Guest Post: Things I Know with my Second Novel I Wish I’d Known with my First

Hey there, friends! I’m excited to welcome author Kristen Lepionka back to the blog. Kristen’s second novel, What You Want to See, is out from St. Martin’s/Minotaur today! Kristen was a guest on the blog when her debut, The Last Place You Look, released. If you missed it, you can read that post about her Pitch Wars experience here. Today she’s back to share about her experience as a sophomore novelist. Thanks for helping me to welcome Kristen!

In a lot of life’s uncertain situations, you can ask everyone you know for advice. Wonder if you’d look good with bangs? Your mom, your sister, your BFF, your coworkers, your Uber driver will probably have some kind of thoughts. But when you’re preparing to do something that most of the people in your circle have never done and never plan to do—going on a scientific research expedition to Antarctica, for example, or publishing a first novel—you get into a place where not everyone can give you advice. Not because you’re now too special for them, of course, but because they just don’t have experience with it to draw from. Having friends who are in the same boat as you helps a ton, but even then, you’ll wind up having questions that you can’t even figure out how to ask (or that you don’t know you have). I can’t speak to the Antarctica scenario—if you’re here looking for advice on that, I’m sorry to disappoint—but as for being a debut novelist, here are some things I wish I had known before The Last Place You Look hit bookstores last year.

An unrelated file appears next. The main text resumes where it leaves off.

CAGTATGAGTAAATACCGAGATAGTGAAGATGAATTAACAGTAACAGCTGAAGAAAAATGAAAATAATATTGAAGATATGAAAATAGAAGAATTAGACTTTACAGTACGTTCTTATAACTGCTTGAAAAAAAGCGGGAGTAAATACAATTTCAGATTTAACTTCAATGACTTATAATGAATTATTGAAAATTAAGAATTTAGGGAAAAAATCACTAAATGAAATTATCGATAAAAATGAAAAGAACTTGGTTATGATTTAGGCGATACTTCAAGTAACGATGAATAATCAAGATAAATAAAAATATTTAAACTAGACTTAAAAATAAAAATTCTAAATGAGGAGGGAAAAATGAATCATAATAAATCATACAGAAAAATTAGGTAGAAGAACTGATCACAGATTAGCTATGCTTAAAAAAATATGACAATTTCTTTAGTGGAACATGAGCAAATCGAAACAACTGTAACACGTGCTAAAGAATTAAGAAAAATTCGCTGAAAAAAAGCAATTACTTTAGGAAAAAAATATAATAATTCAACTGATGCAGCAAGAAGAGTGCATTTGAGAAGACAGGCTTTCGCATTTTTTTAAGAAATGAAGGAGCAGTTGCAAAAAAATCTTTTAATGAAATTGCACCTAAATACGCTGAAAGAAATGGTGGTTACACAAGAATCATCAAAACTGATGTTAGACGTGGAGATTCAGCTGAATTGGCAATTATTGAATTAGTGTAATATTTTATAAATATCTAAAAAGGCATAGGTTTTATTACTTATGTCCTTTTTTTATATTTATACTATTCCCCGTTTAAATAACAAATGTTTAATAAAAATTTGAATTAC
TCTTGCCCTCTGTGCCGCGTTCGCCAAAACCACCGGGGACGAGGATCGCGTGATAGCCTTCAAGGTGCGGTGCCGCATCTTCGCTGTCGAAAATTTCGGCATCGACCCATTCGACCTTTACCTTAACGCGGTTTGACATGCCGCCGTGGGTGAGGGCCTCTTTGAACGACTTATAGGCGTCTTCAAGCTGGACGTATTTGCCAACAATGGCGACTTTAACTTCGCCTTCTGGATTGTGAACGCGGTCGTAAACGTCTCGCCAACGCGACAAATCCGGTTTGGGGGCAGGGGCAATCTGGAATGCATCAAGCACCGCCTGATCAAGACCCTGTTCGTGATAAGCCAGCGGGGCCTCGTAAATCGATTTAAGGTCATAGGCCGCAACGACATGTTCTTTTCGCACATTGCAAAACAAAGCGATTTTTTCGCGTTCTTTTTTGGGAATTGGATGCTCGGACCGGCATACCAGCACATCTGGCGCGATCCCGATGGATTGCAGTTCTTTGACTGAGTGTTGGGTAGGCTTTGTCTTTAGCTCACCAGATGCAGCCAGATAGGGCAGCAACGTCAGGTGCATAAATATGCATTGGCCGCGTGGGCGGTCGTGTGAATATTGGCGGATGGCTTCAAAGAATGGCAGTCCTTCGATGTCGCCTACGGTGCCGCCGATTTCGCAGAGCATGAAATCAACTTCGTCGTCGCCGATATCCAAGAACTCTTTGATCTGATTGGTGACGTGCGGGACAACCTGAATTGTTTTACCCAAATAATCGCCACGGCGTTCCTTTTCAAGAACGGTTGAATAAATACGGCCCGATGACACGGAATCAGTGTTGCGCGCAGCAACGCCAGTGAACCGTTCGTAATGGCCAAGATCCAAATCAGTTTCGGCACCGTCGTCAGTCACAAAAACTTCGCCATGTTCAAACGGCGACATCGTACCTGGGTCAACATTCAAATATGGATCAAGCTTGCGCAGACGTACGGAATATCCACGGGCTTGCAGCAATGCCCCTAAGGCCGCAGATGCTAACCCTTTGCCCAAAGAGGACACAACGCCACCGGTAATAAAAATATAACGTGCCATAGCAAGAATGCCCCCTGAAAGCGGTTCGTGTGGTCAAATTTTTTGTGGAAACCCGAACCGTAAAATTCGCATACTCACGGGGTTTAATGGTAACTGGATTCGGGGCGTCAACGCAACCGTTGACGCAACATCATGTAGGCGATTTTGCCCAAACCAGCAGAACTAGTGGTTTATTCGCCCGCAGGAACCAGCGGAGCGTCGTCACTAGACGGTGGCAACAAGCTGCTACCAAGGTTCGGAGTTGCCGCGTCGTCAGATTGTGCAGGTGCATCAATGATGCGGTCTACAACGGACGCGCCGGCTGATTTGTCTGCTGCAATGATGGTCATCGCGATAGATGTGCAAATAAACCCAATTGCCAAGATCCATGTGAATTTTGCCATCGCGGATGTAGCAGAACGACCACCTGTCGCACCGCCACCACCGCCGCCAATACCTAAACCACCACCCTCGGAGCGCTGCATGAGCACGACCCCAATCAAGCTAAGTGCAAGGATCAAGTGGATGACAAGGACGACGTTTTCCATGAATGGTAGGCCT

Clear your schedule

Even if you’re a multi-tasking master (like most writers are), take care of as many non-book-related obligations before your book launch. You need ample time to be excited, to freak out, to shop for new clothes, to stare at the wall in exhilarated frozen panic, etc. This might seem obvious, but I definitely didn’t know it—I was finishing my second book in the lead-up to my debut release, and if I’d known how scattered and unfocused I would feel, I’d have planned my writing schedule differently.

Always have business cards/bookmarks

Another rookie mistake I keep making? Not always having some kind of marketing leave-behind piece that I can whip out whenever discussion of my book comes up. You have no idea when someone will want to talk about it. Even if you think you’re just out running errands, like picking up a manuscript print-out at Kinko’s (ask me how I know). I don’t suggest blanketing your hometown with book-related literature, but be prepared to give out a card or bookmark whenever someone expresses interest.

Don’t stress too much over the food at your launch party

Me, three weeks before my book launch: [googles ‘how many chicken teriyaki skewers does one person normally eat at a book release party?]

Don’t do that! You’ll be so busy during the event that you probably won’t even get to look at the food anyway. Remember that people are coming for you.

Figure out how you shine